Sunday, January 31, 2016

Wake Forrest Paying Students To Take Tests - Rearranging the Chairs on The Titanic?

Wake Forrest University Law School paying undergrads to take the GRE? What's that about? The article below brought back some teachings of Nana Baffour (Asa G. Hilliard III) and spawned this train of thought-
Mis-Education - Accreditation - Testing. It' is a business that has little to do with real education, skill, aptitude, or ability. When enrollment starts dropping money stops flowing in, and all of a sudden the vaulted "standards," and "test measures as predictors" become quite malleable or completely obsolete. See article below. Please remember this the next time you or your child are trippin' over test scores - high or low.
Nana Asa Hilliard taught me that academic "evaluation is for guidance, not judgement of the person or their abilities."
This is what AYA Educational Institute uses and teaches to parents and other educators. We call it EFG - evaluation for guidance. It's grounded in our Seven Steps To Recovery, River of Touches, and Grand Story of Success teaching processes. EFG is more than a new name or acronym, it a new vision and old Afrikan practice that makes cookie cutter curricula and standardized teaching/testing absurd. Real evaluation gives students and teachers feedback about what to do next, what to review, what is understood, even what is cared about. Intelligence and ability is a given, and the care you take to make the needed (though often inconvenient) changes communicates to the learner how worthy they are. It also demonstrates your real commitment to the educational goal.
Both educators and students make real adjustments. But that's the AYA world. In the real world, we've been socialized to take test standards as legitimate, and test scores as evidence of student ability or worthiness. Testing, as directed at us, is a tool of oppression.
Tamir Rice and the two second evaluation vs. the recent "Oregon Occupation" allow us to see that standards and assignment of meaning, intent, ability change to support the ruling or white supremacist agenda.
You see it again in New Hampshire vs. New York where in one place shooting up with heron will get you a hospital bed; in the other, it'll get you a prison bed.
Of course these are more graphic. It's a little harder to see when the subject is education, educational standards and testing. The base of the discrepancy is the same. Our success - test scores or guns - are lauded when they are used in service of oppressors. Think army. All other actions - lower test scores, not caring about the education curricula, or playing with guns for our own enjoyment or protection - are used to show us that we are worth-less. This continues until we stop believing in ourselves entirely or conform to using our success to serve aliens.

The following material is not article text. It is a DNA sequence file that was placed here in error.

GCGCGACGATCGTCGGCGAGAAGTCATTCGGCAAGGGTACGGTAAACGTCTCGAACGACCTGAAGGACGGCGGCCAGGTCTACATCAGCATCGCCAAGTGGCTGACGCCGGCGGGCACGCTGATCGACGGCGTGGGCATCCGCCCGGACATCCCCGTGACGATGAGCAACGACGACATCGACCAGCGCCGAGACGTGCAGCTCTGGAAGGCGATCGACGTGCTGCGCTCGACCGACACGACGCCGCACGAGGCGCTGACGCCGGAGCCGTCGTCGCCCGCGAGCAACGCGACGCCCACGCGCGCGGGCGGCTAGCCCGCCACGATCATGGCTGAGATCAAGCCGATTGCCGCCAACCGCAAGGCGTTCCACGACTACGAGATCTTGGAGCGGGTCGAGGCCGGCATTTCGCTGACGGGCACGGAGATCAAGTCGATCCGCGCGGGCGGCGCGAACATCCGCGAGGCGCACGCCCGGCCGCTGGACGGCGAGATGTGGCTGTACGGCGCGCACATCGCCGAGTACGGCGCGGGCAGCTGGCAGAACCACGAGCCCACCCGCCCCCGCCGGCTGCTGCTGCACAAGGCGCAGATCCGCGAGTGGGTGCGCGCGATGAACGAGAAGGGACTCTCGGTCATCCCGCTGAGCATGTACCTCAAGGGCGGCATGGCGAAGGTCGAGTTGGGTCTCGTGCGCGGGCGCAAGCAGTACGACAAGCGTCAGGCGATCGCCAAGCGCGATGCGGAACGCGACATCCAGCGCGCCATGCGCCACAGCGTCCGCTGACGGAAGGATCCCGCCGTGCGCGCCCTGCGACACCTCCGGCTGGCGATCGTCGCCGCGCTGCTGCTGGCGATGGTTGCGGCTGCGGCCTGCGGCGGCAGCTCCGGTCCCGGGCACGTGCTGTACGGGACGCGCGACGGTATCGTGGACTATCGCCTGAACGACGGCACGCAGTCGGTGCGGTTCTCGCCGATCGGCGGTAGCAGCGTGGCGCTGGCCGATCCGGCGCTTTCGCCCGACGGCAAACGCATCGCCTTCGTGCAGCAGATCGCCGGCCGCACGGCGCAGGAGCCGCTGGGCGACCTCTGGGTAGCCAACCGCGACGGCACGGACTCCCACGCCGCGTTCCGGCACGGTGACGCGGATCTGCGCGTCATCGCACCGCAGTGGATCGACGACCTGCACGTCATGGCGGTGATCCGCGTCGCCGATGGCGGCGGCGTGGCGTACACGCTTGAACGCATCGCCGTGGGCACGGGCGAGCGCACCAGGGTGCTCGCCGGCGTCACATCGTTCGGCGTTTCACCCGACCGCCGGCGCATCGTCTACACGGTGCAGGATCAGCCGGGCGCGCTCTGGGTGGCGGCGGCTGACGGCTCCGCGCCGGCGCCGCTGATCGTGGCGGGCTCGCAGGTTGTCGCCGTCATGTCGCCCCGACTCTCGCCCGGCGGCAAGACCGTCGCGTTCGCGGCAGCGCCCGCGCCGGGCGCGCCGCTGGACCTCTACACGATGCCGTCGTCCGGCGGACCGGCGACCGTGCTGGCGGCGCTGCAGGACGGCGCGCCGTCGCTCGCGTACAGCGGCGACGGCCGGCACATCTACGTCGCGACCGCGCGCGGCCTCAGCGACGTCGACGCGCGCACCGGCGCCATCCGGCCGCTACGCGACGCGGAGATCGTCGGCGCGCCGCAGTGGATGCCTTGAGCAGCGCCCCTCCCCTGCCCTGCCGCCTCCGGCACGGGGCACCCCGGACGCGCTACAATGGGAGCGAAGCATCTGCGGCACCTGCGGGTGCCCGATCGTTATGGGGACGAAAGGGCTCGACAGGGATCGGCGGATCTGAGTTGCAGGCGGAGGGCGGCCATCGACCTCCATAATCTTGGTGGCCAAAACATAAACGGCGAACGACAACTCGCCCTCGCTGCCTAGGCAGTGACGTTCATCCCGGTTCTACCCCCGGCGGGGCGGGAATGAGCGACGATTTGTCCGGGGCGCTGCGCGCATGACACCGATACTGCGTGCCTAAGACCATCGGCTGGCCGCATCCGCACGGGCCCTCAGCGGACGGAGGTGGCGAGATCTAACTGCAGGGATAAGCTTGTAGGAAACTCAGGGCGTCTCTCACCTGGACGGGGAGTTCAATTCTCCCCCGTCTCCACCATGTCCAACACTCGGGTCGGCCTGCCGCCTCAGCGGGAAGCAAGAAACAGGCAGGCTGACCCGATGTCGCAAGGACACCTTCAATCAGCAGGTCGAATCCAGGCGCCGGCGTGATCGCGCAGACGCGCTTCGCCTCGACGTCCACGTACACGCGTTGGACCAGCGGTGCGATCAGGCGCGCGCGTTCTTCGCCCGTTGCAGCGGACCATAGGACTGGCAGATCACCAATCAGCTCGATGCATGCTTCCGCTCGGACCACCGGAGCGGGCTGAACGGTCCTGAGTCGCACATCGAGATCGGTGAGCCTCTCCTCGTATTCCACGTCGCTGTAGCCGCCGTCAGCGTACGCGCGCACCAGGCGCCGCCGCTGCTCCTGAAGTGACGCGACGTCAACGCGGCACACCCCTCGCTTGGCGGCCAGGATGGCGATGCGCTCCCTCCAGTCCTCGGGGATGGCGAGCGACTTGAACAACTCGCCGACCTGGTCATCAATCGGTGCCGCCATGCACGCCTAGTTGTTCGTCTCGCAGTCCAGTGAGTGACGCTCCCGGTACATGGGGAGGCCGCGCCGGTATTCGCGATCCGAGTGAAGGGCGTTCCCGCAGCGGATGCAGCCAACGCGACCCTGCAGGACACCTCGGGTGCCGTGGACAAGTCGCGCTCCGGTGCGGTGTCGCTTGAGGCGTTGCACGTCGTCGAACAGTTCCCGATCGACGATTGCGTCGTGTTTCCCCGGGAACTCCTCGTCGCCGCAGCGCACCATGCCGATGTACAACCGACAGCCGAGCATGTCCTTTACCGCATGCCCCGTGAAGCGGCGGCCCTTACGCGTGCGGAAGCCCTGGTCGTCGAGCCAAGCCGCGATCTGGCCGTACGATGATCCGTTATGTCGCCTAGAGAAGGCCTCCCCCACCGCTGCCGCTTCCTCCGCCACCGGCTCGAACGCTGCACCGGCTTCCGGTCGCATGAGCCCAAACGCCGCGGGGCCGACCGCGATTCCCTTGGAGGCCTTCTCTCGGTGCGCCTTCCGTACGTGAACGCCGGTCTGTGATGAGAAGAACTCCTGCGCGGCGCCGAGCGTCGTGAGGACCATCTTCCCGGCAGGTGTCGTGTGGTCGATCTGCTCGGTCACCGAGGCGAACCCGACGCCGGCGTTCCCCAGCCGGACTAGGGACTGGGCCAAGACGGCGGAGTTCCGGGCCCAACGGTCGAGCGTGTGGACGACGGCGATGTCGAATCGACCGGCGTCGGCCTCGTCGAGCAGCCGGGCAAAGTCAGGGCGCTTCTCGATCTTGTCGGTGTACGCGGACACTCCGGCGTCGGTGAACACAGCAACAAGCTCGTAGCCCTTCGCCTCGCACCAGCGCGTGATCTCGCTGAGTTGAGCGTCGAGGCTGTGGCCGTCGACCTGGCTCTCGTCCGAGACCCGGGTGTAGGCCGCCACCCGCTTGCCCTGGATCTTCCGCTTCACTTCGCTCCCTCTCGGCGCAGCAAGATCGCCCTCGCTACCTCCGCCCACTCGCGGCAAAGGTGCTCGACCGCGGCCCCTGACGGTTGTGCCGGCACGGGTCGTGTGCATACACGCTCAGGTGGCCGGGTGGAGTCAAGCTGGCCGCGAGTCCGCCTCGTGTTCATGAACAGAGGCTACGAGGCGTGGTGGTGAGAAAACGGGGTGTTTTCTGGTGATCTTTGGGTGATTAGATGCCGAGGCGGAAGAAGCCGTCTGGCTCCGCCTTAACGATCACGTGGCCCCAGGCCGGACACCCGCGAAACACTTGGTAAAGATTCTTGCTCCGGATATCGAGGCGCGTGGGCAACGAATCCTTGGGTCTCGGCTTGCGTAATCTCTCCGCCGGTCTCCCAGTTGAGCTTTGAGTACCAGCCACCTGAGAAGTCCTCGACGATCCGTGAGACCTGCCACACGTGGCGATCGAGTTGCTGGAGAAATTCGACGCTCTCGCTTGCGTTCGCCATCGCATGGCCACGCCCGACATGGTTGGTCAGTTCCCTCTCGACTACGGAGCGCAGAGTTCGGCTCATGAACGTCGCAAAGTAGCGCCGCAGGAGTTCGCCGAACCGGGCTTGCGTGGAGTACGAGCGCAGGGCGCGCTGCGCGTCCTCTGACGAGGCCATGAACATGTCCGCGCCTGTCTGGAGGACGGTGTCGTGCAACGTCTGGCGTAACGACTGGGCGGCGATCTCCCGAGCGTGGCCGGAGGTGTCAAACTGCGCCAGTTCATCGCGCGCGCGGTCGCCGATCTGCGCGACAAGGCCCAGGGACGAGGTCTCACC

This is less a rant against oppression; I believe you already know that education - from accreditation to content to methodology to evaluation - in the hands of oppressors or their surrogates is a weapon. It's another wake up call to reach the parts of us that still cling to the belief that the prevailing education standards (pre-school through law school) and evaluation practices are legitimate.
But what about the new "common core" or "charter" or superintendent ...? Baffour/Asa called them merely "rearranging the chairs on the Titanic."
My prayer is that we use a higher standard FOR excellence - like the students' preparation and proclivity to use power (knowledge, skill, energy) to really change our condition instead of merely garnering white approval and white jobs. It's a prayer that we use the "evaluation for guidance" standard to guide our personal, familial and formal educational process. EFG heals instead of injures.
Now to get to the article below: "Now that evidence of the great law school brain drain is on display for all the world to see, with LSAT profiles of matriculants dipping lower and lower every year, law school administrators are trying even harder to find a way to weasel out of having to admit [only] students who have taken the LSAT"